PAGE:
cost of living

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annabanana
Posts: 93
Joined: Sat May 08, 2010 6:58 pm
Location: Devon/sitia

cost of living

Postby annabanana » Mon Feb 18, 2013 12:41 pm

hello everybody
I know this subject has been chewed over so many times,but we are planning moving to crete maybe next year,we do have house and a bit of land wich is all payed for,so now we will have 16.000 euros a year, we know haw much is electric and water will be, so my question is can we afford live in crete on 16.000,we need a car, we dont need a hair cuts and we make our own wine and beer at home ,we will go out once a month to taverna.What i try to say we will live a "a good life"
please can any one give us some answers,how much is cost simple living.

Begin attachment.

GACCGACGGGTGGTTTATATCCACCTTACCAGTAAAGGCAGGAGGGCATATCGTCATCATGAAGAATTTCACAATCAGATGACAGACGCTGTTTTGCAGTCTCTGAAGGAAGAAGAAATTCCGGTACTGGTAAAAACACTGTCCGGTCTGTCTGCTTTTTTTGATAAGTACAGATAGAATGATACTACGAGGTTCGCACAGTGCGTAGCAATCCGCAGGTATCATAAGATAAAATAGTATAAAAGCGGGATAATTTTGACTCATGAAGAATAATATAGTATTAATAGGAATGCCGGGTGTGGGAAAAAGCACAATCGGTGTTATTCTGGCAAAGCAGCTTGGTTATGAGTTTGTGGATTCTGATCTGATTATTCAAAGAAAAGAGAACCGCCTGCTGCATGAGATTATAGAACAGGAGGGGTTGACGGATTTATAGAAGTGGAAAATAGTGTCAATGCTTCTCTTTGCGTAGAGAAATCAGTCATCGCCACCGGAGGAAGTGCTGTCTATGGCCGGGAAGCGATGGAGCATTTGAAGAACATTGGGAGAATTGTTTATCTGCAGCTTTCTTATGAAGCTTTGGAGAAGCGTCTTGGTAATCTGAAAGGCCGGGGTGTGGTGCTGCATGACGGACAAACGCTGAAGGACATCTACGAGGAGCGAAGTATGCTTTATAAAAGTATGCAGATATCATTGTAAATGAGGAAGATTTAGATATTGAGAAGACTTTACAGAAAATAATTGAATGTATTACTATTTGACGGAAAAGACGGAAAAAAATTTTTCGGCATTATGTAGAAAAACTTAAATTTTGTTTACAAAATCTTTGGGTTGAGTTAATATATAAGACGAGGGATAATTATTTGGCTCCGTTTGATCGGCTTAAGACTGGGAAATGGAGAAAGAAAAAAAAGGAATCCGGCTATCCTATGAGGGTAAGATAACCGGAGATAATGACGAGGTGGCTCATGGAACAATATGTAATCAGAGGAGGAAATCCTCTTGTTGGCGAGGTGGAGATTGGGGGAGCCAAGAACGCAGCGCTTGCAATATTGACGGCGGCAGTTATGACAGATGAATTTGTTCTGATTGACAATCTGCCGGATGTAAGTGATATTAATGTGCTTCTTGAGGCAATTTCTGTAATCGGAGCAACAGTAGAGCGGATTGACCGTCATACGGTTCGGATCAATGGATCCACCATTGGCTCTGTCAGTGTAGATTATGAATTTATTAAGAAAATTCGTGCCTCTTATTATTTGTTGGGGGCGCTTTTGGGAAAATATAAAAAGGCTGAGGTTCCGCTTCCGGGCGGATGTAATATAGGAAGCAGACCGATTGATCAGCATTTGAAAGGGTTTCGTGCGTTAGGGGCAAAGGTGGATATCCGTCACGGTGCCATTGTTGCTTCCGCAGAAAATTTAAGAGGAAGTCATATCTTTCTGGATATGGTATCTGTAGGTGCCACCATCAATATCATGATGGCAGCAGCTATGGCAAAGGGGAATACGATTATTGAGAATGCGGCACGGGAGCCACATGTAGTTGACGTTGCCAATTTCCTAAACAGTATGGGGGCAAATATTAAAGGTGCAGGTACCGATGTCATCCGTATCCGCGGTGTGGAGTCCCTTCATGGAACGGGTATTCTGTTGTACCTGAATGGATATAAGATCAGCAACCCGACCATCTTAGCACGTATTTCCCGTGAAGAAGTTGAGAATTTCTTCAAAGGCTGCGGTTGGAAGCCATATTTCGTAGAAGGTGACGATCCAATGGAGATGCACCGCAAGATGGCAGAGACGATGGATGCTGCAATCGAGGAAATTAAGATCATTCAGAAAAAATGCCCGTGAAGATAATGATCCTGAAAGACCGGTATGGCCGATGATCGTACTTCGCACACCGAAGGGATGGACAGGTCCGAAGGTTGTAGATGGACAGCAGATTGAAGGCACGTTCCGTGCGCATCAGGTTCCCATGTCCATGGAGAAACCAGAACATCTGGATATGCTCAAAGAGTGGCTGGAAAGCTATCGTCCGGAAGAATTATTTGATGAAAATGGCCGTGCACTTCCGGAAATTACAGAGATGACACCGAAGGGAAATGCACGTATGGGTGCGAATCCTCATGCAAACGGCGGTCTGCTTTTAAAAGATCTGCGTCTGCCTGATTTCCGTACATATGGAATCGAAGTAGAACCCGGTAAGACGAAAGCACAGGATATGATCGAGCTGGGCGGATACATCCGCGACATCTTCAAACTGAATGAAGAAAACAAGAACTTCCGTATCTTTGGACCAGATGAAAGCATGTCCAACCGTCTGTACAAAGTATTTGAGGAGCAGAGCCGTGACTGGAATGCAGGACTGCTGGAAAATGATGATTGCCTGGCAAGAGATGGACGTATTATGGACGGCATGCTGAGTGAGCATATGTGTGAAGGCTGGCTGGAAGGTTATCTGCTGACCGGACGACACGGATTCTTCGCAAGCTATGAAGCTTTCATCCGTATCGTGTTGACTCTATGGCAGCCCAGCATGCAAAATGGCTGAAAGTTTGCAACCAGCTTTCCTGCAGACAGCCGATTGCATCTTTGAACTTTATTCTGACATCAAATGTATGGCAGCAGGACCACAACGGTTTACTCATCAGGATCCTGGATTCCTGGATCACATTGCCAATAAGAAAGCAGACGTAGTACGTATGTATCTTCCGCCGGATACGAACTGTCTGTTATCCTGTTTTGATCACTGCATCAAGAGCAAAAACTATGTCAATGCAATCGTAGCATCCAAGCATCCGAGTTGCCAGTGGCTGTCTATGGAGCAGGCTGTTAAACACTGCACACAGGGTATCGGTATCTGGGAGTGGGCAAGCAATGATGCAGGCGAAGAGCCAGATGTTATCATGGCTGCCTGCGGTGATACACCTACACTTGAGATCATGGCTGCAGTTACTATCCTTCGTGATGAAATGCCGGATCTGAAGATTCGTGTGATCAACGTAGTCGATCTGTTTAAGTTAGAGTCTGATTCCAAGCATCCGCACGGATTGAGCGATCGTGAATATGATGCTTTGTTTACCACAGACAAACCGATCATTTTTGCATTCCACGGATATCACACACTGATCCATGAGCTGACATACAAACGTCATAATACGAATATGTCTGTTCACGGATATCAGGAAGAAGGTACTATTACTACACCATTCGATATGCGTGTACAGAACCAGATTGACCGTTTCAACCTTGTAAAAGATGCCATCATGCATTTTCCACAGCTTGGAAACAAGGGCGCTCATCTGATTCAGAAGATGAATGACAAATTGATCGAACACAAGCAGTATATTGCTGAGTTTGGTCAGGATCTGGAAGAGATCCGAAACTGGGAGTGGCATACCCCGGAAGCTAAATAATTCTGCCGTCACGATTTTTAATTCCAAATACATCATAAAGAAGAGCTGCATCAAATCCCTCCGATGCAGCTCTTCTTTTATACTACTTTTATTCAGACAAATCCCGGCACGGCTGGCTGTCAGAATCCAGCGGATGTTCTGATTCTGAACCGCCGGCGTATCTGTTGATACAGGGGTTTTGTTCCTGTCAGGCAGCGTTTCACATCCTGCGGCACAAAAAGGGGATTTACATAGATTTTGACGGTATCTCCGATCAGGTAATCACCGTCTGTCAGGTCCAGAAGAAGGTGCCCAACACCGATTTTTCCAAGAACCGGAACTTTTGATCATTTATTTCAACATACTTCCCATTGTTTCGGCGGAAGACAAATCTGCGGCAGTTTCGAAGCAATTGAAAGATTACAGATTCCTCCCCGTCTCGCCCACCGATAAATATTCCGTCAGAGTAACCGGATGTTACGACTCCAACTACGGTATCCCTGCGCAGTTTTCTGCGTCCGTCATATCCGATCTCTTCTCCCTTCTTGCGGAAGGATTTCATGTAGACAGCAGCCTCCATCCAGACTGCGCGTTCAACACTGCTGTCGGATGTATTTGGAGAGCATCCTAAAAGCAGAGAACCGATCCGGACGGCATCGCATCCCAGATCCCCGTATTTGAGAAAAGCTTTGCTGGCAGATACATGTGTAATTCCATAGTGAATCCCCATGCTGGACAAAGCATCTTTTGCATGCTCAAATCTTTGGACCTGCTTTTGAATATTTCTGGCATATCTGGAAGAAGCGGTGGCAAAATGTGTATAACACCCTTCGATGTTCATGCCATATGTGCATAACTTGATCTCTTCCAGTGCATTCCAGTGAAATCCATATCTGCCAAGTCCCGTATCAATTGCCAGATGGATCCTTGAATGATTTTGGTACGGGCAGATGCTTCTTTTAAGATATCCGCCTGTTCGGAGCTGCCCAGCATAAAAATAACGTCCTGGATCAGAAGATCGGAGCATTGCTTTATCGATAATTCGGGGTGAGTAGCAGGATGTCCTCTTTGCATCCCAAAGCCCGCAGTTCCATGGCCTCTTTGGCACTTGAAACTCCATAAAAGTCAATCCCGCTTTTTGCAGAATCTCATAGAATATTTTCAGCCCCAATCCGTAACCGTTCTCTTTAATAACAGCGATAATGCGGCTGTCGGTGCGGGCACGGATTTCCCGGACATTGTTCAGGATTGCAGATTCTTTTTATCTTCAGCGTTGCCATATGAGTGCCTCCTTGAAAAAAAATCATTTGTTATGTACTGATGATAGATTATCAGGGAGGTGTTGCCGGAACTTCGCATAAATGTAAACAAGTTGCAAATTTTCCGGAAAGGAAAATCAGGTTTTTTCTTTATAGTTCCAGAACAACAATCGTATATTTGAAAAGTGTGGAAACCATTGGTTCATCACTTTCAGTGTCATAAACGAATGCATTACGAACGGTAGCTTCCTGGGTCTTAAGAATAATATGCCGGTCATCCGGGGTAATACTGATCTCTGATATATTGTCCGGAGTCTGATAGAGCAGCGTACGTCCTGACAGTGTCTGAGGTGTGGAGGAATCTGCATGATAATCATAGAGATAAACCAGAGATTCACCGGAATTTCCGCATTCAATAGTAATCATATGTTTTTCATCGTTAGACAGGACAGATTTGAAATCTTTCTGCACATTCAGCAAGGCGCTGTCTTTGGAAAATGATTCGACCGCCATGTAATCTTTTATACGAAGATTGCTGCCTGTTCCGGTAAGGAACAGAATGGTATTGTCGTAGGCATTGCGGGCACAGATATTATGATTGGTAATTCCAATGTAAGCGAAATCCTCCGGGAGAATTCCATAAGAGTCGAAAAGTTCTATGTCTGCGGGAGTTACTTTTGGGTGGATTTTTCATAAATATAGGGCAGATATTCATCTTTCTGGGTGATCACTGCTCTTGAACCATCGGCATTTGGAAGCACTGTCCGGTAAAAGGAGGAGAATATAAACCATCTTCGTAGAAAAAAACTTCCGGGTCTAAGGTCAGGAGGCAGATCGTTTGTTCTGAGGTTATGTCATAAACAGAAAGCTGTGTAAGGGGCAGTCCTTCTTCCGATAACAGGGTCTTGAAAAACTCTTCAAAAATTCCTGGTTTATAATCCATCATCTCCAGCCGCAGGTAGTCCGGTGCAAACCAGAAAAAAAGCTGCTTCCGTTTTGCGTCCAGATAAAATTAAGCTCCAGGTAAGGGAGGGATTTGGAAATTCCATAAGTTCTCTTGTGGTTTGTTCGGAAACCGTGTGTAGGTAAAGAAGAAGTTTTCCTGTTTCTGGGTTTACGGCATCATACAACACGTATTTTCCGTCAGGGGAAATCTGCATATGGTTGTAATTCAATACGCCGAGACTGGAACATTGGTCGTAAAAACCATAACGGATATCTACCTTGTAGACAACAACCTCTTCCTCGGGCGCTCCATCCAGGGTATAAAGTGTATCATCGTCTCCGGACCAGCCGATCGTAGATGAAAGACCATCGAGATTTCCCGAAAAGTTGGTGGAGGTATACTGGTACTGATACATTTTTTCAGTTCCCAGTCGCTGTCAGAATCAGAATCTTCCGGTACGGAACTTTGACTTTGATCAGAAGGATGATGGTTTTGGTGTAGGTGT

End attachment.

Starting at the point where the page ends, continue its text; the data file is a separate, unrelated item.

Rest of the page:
thank you.
annabanana

filippos
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Postby filippos » Mon Feb 18, 2013 1:53 pm

This thread might give you some idea. (Bear in mind it's 11 months old)

kaytee
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Joined: Wed Apr 06, 2011 2:11 pm
Location: Near Xania

Postby kaytee » Mon Feb 18, 2013 2:51 pm

We live quite happily on approx 18,000. Our supermarket/petrol/and general sundries receipts for 2012 added up to 11,500. The receipts are not all there! For reason we all know about. We go out a couple of times a month. I try to grow my own veg -particularly in summer. Big items that may break down might cause a problem but will cross that bridge when it appears.Oh and I am one of those dreadful people that smoke . So that is mainly included in the above total.
Hope this is useful.

peebee
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Location: Kalyves

Postby peebee » Mon Feb 18, 2013 6:56 pm

Our annual expenditure is about €23,000 per annum of which €7000 is rent so that brings it down to the €16,000 mark.
We don't eat out very often, but do maintain a good lifestyle, run a car and a motorcycle.